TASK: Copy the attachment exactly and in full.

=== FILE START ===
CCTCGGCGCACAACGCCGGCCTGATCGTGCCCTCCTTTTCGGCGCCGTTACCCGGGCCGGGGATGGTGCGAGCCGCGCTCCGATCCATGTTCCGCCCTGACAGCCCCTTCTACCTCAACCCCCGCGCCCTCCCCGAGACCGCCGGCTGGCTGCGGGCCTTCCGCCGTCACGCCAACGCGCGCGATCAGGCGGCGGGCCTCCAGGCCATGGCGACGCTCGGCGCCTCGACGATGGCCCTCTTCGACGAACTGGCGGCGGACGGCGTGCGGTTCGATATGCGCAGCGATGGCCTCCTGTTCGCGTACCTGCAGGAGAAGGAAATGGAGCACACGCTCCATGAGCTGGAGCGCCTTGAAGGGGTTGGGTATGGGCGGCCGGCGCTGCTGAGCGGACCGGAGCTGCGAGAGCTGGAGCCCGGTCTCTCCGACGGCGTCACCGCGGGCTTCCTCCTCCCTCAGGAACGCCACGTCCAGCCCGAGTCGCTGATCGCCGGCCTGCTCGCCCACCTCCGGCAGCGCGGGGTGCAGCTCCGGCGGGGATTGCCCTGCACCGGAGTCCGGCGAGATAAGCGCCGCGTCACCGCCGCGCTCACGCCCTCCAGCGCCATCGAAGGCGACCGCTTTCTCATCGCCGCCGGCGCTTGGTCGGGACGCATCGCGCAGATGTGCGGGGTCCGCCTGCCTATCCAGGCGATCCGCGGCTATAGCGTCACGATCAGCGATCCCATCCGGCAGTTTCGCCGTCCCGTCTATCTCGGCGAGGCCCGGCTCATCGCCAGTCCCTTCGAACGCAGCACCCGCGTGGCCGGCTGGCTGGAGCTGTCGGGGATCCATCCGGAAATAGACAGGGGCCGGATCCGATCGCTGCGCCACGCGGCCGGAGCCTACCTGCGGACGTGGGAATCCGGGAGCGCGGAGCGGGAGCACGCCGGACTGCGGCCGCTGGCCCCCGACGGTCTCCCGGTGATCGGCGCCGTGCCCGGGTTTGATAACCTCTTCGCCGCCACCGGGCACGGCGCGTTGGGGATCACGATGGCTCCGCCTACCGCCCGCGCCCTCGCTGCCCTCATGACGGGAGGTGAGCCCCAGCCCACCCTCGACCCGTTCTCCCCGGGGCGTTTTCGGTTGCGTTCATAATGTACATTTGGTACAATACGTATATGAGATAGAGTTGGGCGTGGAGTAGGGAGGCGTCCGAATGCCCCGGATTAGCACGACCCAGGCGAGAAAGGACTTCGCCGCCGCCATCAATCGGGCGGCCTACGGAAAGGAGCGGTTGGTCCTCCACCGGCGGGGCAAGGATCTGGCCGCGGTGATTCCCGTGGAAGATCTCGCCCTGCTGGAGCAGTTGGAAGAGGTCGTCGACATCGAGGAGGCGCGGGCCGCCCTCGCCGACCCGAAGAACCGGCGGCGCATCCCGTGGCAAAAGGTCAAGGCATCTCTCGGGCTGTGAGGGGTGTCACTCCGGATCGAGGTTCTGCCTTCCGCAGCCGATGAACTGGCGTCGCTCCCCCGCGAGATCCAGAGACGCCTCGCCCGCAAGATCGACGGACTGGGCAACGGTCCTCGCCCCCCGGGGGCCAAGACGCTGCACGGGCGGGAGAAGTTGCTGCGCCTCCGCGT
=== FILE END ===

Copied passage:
CCTCGGCGCACAACGCCGGCCTGATCGTGCCCTCCTTTTCGGCGCCGTTACCCGGGCCGGGGATGGTGCGAGCCGCGCTCCGATCCATGTTCCGCCCTGACAGCCCCTTCTACCTCAACCCCCGCGCCCTCCCCGAGACCGCCGGCTGGCTGCGGGCCTTCCGCCGTCACGCCAACGCGCGCGATCAGGCGGCGGGCCTCCAGGCCATGGCGACGCTCGGCGCCTCGACGATGGCCCTCTTCGACGAACTGGCGGCGGACGGCGTGCGGTTCGATATGCGCAGCGATGGCCTCCTGTTCGCGTACCTGCAGGAGAAGGAAATGGAGCACACGCTCCATGAGCTGGAGCGCCTTGAAGGGGTTGGGTATGGGCGGCCGGCGCTGCTGAGCGGACCGGAGCTGCGAGAGCTGGAGCCCGGTCTCTCCGACGGCGTCACCGCGGGCTTCCTCCTCCCTCAGGAACGCCACGTCCAGCCCGAGTCGCTGATCGCCGGCCTGCTCGCCCACCTCCGGCAGCGCGGGGTGCAGCTCCGGCGGGGATTGCCCTGCACCGGAGTCCGGCGAGATAAGCGCCGCGTCACCGCCGCGCTCACGCCCTCCAGCGCCATCGAAGGCGACCGCTTTCTCATCGCCGCCGGCGCTTGGTCGGGACGCATCGCGCAGATGTGCGGGGTCCGCCTGCCTATCCAGGCGATCCGCGGCTATAGCGTCACGATCAGCGATCCCATCCGGCAGTTTCGCCGTCCCGTCTATCTCGGCGAGGCCCGGCTCATCGCCAGTCCCTTCGAACGCAGCACCCGCGTGGCCGGCTGGCTGGAGCTGTCGGGGATCCATCCGGAAATAGACAGGGGCCGGATCCGATCGCTGCGCCACGCGGCCGGAGCCTACCTGCGGACGTGGGAATCCGGGAGCGCGGAGCGGGAGCACGCCGGACTGCGGCCGCTGGCCCCCGACGGTCTCCCGGTGATCGGCGCCGTGCCCGGGTTTGATAACCTCTTCGCCGCCACCGGGCACGGCGCGTTGGGGATCACGATGGCTCCGCCTACCGCCCGCGCCCTCGCTGCCCTCATGACGGGAGGTGAGCCCCAGCCCACCCTCGACCCGTTCTCCCCGGGGCGTTTTCGGTTGCGTTCATAATGTACATTTGGTACAATACGTATATGAGATAGAGTTGGGCGTGGAGTAGGGAGGCGTCCGAATGCCCCGGATTAGCACGACCCAGGCGAGAAAGGACTTCGCCGCCGCCATCAATCGGGCGGCCTACGGAAAGGAGCGGTTGGTCCTCCACCGGCGGGGCAAGGATCTGGCCGCGGTGATTCCCGTGGAAGATCTCGCCCTGCTGGAGCAGTTGGAAGAGGTCGTCGACATCGAGGAGGCGCGGGCCGCCCTCGCCGACCCGAAGAACCGGCGGCGCATCCCGTGGCAAAAGGTCAAGGCATCTCTCGGGCTGTGAGGGGTGTCACTCCGGATCGAGGTTCTGCCTTCCGCAGCCGATGAACTGGCGTCGCTCCCCCGCGAGATCCAGAGACGCCTCGCCCGCAAGATCGACGGACTGGGCAACGGTCCTCGCCCCCCGGGGGCCAAGACGCTGCACGGGCGGGAGAAGTTGCTGCGCCTCCGCGT